Side note: as I was writing this originally, I tried to eat a honey pickled plum. That's a bit much for 5am.

Ok, I had no idea this was going to be so much!!! MORE next time. And faster. Honest.

PS: They have vending machines for EVERYTHING. Including Hello Kitty popcorn.


(don't come to close, you'll hit a sensor and the dang thing will sing at you)

11 responses so far

  • SciMom says:

    Welcome home, Sci! Love the pictures. Description of all that food made me seriously hungry for sushi. 90% humidity? Sci needs to spend some more summers in the SC. We sneer at 90%. 90% is for wimps.

    Yay paper fans, little towels, pickled food, and walking a lot.

  • Janne says:

    Hi, and fun that you found your way to this corner of the world!

    Just a couple of clarifications, for the record:

    "In the US, you walk on the left and stand on the right. In Japan, you walk on the right and stand on the left. And you get MAJOR glares if you don't."

    In Tokyo, that is. In Osaka - and in Kansai in general - you walk on the left and stand on the right. What about Kyoto, which is in Kansai but is the topmost tourist destination in the country with lots of Tokyo visitors? Confusion reigns supreme.

    "Public Displays of Affection are very NOT done. Don't hold hands too much, don't hug, and if you're going to kiss in public, get a room. These rules are bent for the young."

    Again, in Tokyo. Osaka is generally more easygoing, and you can be quite affectionate without anybody raising an eyebrow.

    Oh, and love hotels really are mostly for lovers and couples. Prostitutes have their own places and will not generally be admitted; love hotels are sort of skirting the law already so they tend to be quite strict about this point to avoid trouble. Put it this way: imagine you're in your mid-20's, and both you and your long-time boyfriend will live at home with your respective parents until you marry. Where are you going to go?

    • scicurious says:

      We didn't get to Osaka, and in Kyoto people did tend to stay to the left for standing. But they could all have been Tokyo tourists. :)

      Yes, I got the impression love hotels were mostly for younger couples. Aren't there some where you can get keys and stuff from a vending machine?

  • The food is actually pretty nicely plastinated.

    Actually, all the plastic food in Japan is made solely from plastic, and is not plastinated real food. Amazing, but true.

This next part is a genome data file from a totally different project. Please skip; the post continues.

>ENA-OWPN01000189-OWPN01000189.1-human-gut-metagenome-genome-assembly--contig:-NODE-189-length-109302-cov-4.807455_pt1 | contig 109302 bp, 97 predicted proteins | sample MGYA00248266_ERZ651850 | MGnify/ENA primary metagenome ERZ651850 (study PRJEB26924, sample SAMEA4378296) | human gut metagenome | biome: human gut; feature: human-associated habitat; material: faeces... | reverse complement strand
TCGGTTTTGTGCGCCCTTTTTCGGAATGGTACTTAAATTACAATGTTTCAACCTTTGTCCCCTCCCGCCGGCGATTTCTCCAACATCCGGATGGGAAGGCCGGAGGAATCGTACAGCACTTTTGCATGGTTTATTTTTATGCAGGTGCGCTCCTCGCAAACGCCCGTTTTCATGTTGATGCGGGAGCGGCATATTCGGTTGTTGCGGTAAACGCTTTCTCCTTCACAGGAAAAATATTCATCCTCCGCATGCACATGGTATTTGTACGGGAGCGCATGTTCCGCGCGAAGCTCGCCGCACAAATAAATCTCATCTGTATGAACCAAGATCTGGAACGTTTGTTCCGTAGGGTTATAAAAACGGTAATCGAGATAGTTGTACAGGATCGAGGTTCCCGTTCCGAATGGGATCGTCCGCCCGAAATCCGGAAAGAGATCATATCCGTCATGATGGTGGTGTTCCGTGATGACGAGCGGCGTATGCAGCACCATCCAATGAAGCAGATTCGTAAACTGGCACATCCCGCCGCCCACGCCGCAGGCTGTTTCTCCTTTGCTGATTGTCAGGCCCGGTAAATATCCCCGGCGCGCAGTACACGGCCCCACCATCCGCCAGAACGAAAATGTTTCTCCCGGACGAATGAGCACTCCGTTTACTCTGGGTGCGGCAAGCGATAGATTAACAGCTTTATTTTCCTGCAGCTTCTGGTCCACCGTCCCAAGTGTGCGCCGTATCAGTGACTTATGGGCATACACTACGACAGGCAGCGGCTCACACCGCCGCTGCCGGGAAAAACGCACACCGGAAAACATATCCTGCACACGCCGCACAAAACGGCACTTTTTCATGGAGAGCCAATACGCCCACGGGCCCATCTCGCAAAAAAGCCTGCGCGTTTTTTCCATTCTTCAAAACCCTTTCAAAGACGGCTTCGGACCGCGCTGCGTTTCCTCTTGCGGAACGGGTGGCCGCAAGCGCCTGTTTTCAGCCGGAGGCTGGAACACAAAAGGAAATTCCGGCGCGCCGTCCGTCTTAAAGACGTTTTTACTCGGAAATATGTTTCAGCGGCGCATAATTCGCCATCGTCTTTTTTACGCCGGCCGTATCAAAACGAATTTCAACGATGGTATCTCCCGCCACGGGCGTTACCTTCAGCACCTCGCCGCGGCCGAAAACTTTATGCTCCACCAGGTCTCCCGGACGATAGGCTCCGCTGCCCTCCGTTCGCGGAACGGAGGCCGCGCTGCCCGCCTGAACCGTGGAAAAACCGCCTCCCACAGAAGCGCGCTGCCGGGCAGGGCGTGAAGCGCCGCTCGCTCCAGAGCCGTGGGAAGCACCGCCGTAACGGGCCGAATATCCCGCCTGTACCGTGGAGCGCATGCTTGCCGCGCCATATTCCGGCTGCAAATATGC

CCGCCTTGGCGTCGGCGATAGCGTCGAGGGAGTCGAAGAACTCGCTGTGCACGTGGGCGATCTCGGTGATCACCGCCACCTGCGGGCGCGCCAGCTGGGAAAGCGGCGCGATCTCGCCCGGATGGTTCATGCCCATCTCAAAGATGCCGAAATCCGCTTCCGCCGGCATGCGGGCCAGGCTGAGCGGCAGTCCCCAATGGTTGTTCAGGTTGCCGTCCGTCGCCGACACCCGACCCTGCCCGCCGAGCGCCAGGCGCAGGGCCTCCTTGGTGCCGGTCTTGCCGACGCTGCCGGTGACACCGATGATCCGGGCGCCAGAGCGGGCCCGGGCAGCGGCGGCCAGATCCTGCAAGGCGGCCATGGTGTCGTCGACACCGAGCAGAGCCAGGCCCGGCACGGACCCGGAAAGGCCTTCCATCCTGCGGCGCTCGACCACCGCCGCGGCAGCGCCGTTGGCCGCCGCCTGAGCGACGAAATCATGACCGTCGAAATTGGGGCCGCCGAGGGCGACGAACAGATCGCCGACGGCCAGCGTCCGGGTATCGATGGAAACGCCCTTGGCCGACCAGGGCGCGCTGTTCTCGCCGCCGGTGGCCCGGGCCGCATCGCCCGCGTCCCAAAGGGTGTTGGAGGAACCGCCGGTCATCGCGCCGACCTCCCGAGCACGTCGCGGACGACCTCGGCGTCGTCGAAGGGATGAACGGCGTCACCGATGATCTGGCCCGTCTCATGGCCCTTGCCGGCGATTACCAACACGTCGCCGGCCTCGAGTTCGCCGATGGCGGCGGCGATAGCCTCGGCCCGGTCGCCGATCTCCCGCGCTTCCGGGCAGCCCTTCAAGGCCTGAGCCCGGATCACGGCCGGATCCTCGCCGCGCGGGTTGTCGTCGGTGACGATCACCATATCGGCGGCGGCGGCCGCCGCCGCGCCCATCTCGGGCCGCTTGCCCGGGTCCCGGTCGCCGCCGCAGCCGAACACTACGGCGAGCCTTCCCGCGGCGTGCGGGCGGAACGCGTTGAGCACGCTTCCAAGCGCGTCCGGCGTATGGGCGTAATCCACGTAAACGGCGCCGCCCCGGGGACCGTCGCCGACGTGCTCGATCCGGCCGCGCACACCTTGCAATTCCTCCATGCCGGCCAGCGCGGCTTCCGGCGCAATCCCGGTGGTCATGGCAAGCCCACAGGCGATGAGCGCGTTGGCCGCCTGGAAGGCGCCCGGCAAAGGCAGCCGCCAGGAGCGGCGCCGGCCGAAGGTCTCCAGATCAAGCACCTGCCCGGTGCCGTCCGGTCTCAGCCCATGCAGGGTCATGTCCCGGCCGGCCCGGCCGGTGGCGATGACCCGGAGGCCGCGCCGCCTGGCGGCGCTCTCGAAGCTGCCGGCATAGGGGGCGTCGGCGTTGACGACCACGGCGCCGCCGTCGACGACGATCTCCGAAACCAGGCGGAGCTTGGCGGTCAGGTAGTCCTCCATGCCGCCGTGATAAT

And I am not at all surprised that the onigiri shop owner gave you extra when you expressed pleasure at eating it. Hospitality to strangers is a huge thing in Japan, and if it is clear that you are a foreign tourist, you will be treated amazingly. (If you are a foreigner actually working in Japan, not so much.)

  • kristin says:

    Japanese school girls really DO dress like that. I thought the cartoon world was exaggerating. Nope, the skirts get THAT short.

    actually, all the skirts are middle-of-the-knee or longer. the girls just roll them up a lot (if they're not at school -- at school they'd get in trouble for it)!

    I did discover though, if it can be pickled, the Japanese will pickle it. I had pickled WATERMELON.

    i just did a lesson that included vegetables last week, and apparently in science classes they teach that watermelons are vegetables.

  • Coturnix says:

    Awesome pictures and story!

    I live watermelon pickle. They make watermelon preserve where I come from as well - very sweet and yummy.

  • gerty-z says:

    sounds like a fantastic trip!

  • serialhex says:

    japan looks AWESOME!!! i can't wait to read about the rest! and intrepid neuron rocks!! why haven't you told us about him/her before?? :P

    (and btw: the exploded versions of intrepid neuron & the guardian and the fountain with long-handled cups don't work. just fyi)

  • Tideliar says:

    Damn, i took Intrepid Neurone to the UK and Italy with me but didn't get no pictures of him :/

    I really need to blog that trip sometime...

  • Mu2 says:

    Sci, enjoy your blog, and culture it digs. The Korean place above Wagamama, at Harvard square, in Cambridge, MA; thats where you get the cook-your-own-raw-meat experience.

  • daveintokyo says:

    You are wrong about what side to walk on. It always depends on the right of way laws in each country, thus, the cars in the USA drive on the right, so you walk to the right. in Japan the cars drive on the left, so you walk to the left. Otherwise, you will have stupid people running into you